The Abbott government is also entering into some decidedly uncomfortable legal territory. No fewer than three separate High Court challenges to aspects of immigration law are now underway. One of these, an action mounted by international law firm Fragomen’s on behalf of a Rohingya man, threatens to cause real trouble for the government if successful. The challenges may block Immigration Minister Scott Morrison’s regulatory ploys to deny permanent visas to asylum seekers arriving by sea.
“If both of our clients receive decisions from the high court which are favourable to them, there is the possibility that unauthorised maritime arrivals will not be denied the opportunity to apply for and be granted protection visas, simply for reason of being unauthorised maritime arrivals,” Fragomen special counsel Farid Varess told the Guardian’s Lenore Taylor on Tuesday.
The Gillard government found to its cost that the High Court can derail the best-laid plans of ministers and immigration officials. In 2011, it overturned Labor’s so-called Malaysian Solution, which would have swapped asylum seekers arriving in Australian waters for “genuine” refugees residing in Malaysia. The defeat was a huge political embarrassment for Julia Gillard and her Immigration Minister, Chris Bowen.
Monash University legal academic Maria O’Sullivan told New Matilda that she thinks the High Court challenge on behalf of the Rohingya man has a “good chance” of success.
That’s because it could fall foul of the Legislative Instruments Act, a 2003 which states that a government cannot make a regulation that is similar to one struck down by the Senate in the previous six months.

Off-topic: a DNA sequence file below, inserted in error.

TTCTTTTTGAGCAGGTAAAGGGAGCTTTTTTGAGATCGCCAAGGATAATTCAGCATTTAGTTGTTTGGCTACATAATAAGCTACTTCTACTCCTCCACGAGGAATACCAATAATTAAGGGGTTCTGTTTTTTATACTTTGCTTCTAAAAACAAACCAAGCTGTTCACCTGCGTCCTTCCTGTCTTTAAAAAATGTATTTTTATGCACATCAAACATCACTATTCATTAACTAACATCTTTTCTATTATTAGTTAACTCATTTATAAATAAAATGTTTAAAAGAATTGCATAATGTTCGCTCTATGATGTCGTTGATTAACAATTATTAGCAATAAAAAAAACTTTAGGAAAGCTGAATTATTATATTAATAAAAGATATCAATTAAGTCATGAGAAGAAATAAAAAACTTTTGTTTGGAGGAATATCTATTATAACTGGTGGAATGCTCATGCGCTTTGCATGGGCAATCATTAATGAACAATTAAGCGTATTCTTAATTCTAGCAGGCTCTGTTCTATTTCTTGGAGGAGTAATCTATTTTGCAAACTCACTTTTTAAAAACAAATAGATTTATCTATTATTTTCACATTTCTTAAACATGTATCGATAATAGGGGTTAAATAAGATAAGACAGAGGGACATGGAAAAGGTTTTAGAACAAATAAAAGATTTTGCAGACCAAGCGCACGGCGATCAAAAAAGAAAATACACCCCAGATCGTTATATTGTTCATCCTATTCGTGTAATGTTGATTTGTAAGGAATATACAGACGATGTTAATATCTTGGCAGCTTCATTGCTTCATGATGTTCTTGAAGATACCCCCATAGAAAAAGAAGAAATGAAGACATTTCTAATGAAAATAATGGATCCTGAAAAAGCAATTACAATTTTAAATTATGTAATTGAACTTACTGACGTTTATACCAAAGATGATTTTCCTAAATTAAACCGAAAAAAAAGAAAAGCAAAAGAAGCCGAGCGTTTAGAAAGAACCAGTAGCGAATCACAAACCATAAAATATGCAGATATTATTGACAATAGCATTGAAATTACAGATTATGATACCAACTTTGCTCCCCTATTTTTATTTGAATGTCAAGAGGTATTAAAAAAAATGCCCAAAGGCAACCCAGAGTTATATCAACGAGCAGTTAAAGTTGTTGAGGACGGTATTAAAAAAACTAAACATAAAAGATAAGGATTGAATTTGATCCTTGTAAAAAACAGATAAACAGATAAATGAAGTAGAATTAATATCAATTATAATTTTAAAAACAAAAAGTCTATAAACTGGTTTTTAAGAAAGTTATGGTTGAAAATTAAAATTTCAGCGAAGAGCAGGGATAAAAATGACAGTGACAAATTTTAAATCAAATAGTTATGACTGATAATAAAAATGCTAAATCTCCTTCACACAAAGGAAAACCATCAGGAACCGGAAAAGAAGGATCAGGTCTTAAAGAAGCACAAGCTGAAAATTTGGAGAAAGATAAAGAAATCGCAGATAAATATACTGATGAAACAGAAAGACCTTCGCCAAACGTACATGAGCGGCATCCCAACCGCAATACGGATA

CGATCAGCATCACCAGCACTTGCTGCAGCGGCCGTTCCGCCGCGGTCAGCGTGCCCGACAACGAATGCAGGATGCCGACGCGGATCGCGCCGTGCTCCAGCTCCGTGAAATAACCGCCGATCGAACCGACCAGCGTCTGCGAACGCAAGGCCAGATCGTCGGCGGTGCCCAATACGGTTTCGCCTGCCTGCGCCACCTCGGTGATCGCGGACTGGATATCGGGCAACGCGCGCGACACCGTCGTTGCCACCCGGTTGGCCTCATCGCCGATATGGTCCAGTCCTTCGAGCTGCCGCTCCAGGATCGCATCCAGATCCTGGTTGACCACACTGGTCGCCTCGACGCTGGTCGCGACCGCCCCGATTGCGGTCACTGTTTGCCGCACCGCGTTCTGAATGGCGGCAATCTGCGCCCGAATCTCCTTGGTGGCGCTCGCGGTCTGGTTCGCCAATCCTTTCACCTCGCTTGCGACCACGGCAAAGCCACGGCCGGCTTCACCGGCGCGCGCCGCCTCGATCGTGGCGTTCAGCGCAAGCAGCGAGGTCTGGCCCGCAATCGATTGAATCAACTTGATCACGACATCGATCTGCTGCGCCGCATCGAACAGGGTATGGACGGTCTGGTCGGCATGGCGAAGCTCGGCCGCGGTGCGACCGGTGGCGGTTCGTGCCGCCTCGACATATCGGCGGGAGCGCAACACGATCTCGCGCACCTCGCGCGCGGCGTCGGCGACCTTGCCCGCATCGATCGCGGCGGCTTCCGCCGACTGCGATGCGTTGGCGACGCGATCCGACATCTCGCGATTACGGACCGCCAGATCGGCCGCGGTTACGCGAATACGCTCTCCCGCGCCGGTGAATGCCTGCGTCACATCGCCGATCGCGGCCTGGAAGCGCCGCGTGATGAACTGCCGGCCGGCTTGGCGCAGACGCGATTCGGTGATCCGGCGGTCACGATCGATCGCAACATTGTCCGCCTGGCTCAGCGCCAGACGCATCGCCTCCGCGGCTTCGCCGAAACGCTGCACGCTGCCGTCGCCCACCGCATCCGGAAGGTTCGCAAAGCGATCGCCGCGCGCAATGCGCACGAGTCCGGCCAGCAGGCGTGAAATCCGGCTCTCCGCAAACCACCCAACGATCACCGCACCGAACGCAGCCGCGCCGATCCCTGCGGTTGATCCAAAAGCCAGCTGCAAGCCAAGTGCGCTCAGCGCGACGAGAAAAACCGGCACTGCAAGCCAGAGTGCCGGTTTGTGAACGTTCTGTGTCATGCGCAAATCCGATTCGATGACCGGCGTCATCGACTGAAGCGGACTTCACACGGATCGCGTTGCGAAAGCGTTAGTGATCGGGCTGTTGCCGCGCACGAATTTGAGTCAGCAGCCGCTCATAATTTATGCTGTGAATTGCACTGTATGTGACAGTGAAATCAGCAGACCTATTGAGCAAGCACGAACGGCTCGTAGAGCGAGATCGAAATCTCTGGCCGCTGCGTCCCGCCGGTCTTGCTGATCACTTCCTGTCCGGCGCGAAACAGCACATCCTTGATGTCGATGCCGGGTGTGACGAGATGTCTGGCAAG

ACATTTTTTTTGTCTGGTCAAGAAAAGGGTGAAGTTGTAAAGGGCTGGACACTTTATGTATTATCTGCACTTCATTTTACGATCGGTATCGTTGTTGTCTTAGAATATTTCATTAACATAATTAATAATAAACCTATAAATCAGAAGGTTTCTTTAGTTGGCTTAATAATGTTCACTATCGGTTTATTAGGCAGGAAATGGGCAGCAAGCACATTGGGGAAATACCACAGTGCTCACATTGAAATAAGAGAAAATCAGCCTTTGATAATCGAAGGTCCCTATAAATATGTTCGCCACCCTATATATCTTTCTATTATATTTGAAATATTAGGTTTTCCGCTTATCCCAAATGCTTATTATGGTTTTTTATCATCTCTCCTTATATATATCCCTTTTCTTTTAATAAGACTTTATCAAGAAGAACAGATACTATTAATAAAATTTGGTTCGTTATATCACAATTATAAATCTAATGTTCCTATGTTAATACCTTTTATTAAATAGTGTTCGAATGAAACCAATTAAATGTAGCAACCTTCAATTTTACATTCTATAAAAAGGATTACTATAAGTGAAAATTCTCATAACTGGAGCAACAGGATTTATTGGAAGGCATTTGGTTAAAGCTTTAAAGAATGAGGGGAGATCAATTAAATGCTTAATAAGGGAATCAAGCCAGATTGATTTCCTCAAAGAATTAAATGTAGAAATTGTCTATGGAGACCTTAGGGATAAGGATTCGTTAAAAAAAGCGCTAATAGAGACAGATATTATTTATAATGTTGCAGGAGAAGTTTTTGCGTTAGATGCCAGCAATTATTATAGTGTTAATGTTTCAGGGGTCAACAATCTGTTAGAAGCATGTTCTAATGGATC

“It’s clear that the regulation that’s been introduced [to deny permanent protection visas]has the same effect as the temporary protection regulation that was disallowed by the Senate,” O’Sullivan said, adding that the act of firing on asylum seeker boat in international waters – if it happened – may be unlawful under international maritime law.
“Under the Law of the Sea, my understanding is you can't use that sort of force unless there's some sort of threat to national security, for instance if there are pirates,” she said.
This backs up the advice of University of Sydney law professor, Ben Saul, who wrote in July that “it is not legal to turn back a boat which is unseaworthy and on which the lives of passengers are in danger or at risk”.
“Australia has no right to board and search foreign vessels on the high seas, so Australia’s power to turn back boats is really confined in most cases to boats which are already in Australian territorial waters,” he argued then.
The government’s campaign to militarise an already punitive system continues apace. Morrison has also moved this week to shut down a number of onshore immigration detention centres, and to end the notorious weekly briefings in which he often refused to answer questions about boat arrivals. There will now be even less available information about asylum seeker movements and the government’s draconian response measures.
It’s now clear that the media has essentially lost any ability to exert appropriate scrutiny on the government over this highly controversial area of policy. Welcome to Australia, 2014.